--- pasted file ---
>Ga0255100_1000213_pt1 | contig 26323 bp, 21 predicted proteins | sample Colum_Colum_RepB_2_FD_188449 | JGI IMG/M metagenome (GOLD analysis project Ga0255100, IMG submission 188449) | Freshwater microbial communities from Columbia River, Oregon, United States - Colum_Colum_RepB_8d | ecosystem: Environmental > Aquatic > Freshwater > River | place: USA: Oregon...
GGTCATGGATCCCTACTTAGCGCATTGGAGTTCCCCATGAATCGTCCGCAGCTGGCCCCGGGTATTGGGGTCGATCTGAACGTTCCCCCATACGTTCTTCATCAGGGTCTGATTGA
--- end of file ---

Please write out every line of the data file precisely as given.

>Ga0255100_1000213_pt1 | contig 26323 bp, 21 predicted proteins | sample Colum_Colum_RepB_2_FD_188449 | JGI IMG/M metagenome (GOLD analysis project Ga0255100, IMG submission 188449) | Freshwater microbial communities from Columbia River, Oregon, United States - Colum_Colum_RepB_8d | ecosystem: Environmental > Aquatic > Freshwater > River | place: USA: Oregon...
GGTCATGGATCCCTACTTAGCGCATTGGAGTTCCCCATGAATCGTCCGCAGCTGGCCCCGGGTATTGGGGTCGATCTGAACGTTCCCCCATACGTTCTTCATCAGGGTCTGATTGA